Newt Gingrich managed to get his mug in the news this week by calling the President a con man and charging that Obama's Kenyan, anti-Western roots were showing in his efforts to respond to the world's worst recession since, well, the last worse recession. Gingrich found much to admire, and bloviate about, in a mind-reeling, extraterrestrial piece of crankery committed by Dinesh D'Souza in Forbes this week. Trouble is, you can only consider D'Souza's insights into Obama's apparently deeply troubled psyche valid, as Gingrich apparently does, if you believe in journalism via telepathy. Even opinion pieces have to reflect some actual facts. There is not a single quote or fact in here to back this thesis up, outside of some hail mary interpretations of a collection of maudlin moments extracted from Obama's memoirs. D'Souza bases his "insight" into the Obama paterunfamilias on one obscure article and extrapolates everything else out of thin air.
I'm surprised D'Souza relies on this bunch of tired attack notes extracted from Glenn Beck talking points memos and GOP disinformation campaigns. (Do I really have to break down the fake NASA story one more time?) There is little bizarre about all the supposedly shocking positions D'Souza cites.... When he's not just flat out wrong: "Why support oil drilling off the coast of Brazil but not in America?" Hello, before BP, Obama had green-lighted new horizons for offshore drilling around the US, much to the consternation of U.S. environmentalists. What's bizarre is that D'Souza thinks his examples express an oddness about Obama. Does anyone else not get that our overuse of fossil fuels has something to do with the BP meltdown in the gulf? Are we not capable of appreciating the multiple aspects of complex realities at the same time? And are Obama's presumed "anti-business" positions really off-kilter given the economic meltdown he was handed when he became president? Let's remember that he has had the unwelcome task of saving capitalism from itself over the last two years. While D'Souza says Obama is antibusiness because of his various mitigation efforts, from the left he has been repeatedly attacked for being too soft on Wall St. etc., a sure sign he is doing something right.
As to the central "insight," D'Souza offers, that Obama is channeling his Dad's anticolonialism, all I can say is the idea is truly bizarre and there's not a shred of evidence offered here to support this thesis. It's well known that Obama had no relationship with his father, how such a formidable mindset would have been handed down from father to son D'Souza doesn't bothers to describe because he has no satisfactory explanation for it. Unlike D'Souza, who finds it "remarkable" to believe otherwise, I don't find it hard to imagine that Obama was not familiar with an article penned by his father in 1965. I would find it odd if he actually tracked it down and read it. Back in the day, say more than two or three years ago, it was pretty hard to find reprints out of African economics journals at your average college library. D'Souza barely makes the case that Obama's dad was an anti-colonialist, certainly not that Obama is and what would the practical meaning of that be anyway? You don't have to be an anti-colonialist to be a supporter of a progressive marginal tax (the source of most of D'Souza's outrage). That form of taxation of the uber wealthy has long be part of the U.S. system and in fact was much worse during the reign of radicals like Eisenhower/Nixon when the highest bracket was, ready? 90 percent. Why do we tax the rich so much? Because they are the only ones who have money. If we truly want to close deficits, we will have to tax them more in the future and it won't matter who is president.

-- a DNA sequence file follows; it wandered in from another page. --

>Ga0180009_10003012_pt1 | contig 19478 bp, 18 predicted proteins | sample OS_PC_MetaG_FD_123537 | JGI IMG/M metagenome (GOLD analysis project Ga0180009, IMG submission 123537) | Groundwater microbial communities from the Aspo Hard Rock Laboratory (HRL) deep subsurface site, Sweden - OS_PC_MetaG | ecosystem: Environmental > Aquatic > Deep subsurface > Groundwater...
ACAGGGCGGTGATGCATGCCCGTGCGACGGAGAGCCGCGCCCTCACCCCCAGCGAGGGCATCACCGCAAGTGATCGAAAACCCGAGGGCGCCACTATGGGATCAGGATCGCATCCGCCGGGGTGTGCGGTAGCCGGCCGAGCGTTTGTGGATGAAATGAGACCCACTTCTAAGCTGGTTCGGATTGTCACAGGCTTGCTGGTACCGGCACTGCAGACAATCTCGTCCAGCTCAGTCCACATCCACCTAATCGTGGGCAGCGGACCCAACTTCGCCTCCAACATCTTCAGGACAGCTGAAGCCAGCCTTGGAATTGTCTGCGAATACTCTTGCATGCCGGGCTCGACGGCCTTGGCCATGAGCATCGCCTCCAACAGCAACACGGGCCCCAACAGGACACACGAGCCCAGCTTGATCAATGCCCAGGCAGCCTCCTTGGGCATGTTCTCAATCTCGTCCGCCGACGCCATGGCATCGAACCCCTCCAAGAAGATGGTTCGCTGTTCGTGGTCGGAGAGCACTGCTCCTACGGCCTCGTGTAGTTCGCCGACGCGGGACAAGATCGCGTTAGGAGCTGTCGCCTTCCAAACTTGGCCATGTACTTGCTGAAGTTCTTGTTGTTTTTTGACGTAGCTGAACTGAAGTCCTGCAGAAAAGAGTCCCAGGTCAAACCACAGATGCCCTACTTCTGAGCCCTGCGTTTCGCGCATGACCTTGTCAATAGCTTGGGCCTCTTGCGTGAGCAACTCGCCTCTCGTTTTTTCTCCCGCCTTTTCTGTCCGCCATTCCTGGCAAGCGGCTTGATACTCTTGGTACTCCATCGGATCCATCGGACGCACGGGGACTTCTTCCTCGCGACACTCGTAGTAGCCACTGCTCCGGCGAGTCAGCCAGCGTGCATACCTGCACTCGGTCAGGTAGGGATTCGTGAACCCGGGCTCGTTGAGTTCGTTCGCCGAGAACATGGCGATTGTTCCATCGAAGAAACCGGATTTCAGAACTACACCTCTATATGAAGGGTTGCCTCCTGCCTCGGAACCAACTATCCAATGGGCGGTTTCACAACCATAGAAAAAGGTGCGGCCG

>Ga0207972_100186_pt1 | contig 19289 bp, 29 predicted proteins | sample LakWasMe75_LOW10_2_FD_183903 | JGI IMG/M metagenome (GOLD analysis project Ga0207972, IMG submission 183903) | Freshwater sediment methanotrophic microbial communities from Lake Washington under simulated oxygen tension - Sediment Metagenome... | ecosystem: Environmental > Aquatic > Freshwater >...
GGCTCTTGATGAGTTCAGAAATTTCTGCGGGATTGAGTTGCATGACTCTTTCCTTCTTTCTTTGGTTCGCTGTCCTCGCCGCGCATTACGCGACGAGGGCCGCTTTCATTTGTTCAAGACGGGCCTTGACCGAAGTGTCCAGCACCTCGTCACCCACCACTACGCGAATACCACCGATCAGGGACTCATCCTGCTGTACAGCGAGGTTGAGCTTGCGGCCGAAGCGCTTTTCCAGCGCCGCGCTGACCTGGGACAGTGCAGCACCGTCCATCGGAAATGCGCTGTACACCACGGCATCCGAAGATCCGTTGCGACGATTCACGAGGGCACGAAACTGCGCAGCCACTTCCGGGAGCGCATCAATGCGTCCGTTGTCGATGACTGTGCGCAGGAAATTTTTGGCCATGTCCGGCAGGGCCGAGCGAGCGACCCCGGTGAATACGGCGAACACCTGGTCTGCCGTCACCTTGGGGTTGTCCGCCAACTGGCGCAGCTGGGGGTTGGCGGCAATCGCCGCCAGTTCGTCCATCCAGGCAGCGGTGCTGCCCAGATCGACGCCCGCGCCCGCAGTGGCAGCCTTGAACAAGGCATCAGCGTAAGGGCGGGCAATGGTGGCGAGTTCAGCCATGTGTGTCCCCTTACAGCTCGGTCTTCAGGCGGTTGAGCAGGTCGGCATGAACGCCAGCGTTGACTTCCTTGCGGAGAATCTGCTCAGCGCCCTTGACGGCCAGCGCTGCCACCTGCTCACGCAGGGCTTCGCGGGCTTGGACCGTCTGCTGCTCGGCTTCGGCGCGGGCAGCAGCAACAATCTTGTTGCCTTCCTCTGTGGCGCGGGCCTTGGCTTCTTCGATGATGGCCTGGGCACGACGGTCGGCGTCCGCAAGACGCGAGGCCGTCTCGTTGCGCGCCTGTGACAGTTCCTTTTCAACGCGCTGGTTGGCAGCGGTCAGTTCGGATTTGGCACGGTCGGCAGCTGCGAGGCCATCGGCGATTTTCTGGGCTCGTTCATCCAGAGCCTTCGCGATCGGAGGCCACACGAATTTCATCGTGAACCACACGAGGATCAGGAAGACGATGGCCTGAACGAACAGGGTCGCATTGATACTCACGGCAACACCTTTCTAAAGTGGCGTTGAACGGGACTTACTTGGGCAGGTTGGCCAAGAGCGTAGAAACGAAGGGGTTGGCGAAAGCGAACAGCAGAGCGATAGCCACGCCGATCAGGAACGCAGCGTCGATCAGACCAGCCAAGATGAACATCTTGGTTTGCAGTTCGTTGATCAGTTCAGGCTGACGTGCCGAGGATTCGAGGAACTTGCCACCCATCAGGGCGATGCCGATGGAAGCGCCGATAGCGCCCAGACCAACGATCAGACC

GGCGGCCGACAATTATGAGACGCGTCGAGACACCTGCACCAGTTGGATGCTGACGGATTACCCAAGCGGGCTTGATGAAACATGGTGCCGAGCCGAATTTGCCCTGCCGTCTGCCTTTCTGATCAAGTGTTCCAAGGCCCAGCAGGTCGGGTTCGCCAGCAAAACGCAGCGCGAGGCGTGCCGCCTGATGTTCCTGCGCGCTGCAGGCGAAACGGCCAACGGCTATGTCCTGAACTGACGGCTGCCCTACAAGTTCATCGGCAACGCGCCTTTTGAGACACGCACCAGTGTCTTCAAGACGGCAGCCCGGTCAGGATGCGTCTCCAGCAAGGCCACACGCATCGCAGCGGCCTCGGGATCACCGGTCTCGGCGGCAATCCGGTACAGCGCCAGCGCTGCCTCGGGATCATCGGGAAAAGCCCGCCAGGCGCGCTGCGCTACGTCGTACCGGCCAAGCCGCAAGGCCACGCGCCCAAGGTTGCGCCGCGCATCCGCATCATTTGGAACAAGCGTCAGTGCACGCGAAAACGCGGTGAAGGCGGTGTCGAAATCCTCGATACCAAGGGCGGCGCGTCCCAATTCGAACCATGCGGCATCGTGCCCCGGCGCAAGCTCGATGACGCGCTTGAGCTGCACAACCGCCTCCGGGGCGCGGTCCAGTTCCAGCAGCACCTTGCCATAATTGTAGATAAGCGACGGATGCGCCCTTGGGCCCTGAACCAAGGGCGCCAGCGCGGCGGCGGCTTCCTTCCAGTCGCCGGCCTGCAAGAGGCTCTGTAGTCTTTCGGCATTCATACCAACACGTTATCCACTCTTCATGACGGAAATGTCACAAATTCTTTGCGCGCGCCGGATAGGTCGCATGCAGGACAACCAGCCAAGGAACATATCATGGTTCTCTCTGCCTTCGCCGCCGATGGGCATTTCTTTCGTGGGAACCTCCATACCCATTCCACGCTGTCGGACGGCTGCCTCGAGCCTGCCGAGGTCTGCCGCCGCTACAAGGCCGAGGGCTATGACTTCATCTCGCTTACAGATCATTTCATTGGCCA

Anyways, aren't we Americans the original anti-colonialists? Remember old Mother England? Me neither, cuz we kicked her out on her ample royal! We have pushed back for decades against Europeans trying to overplay their influence in their old colonies, still do, when we weren't eagerly supporting indigenous efforts to kick them out in the first place.
Let's remember Occam's razor: Do we really have to create a convoluted theory of submerged black oppression and rage to explain Obama's antipathy to the rent-seeking that is destroying the U.S. health care system? (Does that explain my rage against this particularly gruesome machine?) No, more pedestrian explanations/motivations certainly suffice on this and a host of other Obama positions, most of which were clearly delineated during his campaign.
This theory, hoisted by a self-hating brown person attempting to extirpate his own colonialism-based rage and self-loathing (see how easy it is to concoct your own theories of pathology: no evidence necessary! Plus he wants to kill his father and sleep with his mother) is the perfect expression of our era's guilt by insinuation and association. So what's the point of this piece? Take a look at what's been happening with it, how it's being used. It allows people like Gingrich to justify their own base politicking on academic "theory," and once again raises Obama's "otherness" as an unspoken aspect of the 2010 and 12 campaigns. It's a neat trick to associate the dark-skinned president with the mostly brown anti-colonial movements of the 1960s and 70s, however, when Obama was, oh, 8 years old or so (I don't know how he found the time, what with all his work with the Weathermen). It's just one more way to connect him with anti-caucasoid, anti-Western, B-L-A-C-K revolutionary movements in the public imagination. There is a name for that: race baiting, a political art form the GOP has perfected since the 1960s with their southern strategy through Willie Horton, right up to today. It gets them votes dependably and just as dependably degrades the political process just a bit more each time.